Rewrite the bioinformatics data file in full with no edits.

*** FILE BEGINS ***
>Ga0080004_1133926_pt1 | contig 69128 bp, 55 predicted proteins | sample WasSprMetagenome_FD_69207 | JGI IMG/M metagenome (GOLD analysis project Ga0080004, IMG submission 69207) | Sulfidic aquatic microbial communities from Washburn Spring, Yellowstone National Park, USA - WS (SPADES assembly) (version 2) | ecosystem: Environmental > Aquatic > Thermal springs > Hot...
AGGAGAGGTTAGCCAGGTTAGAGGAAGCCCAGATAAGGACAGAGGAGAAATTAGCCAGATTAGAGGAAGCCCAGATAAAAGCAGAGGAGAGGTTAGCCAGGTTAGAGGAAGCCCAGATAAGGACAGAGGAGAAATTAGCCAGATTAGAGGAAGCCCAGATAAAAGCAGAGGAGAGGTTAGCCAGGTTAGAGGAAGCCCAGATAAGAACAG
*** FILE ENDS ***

>Ga0080004_1133926_pt1 | contig 69128 bp, 55 predicted proteins | sample WasSprMetagenome_FD_69207 | JGI IMG/M metagenome (GOLD analysis project Ga0080004, IMG submission 69207) | Sulfidic aquatic microbial communities from Washburn Spring, Yellowstone National Park, USA - WS (SPADES assembly) (version 2) | ecosystem: Environmental > Aquatic > Thermal springs > Hot...
AGGAGAGGTTAGCCAGGTTAGAGGAAGCCCAGATAAGGACAGAGGAGAAATTAGCCAGATTAGAGGAAGCCCAGATAAAAGCAGAGGAGAGGTTAGCCAGGTTAGAGGAAGCCCAGATAAGGACAGAGGAGAAATTAGCCAGATTAGAGGAAGCCCAGATAAAAGCAGAGGAGAGGTTAGCCAGGTTAGAGGAAGCCCAGATAAGAACAG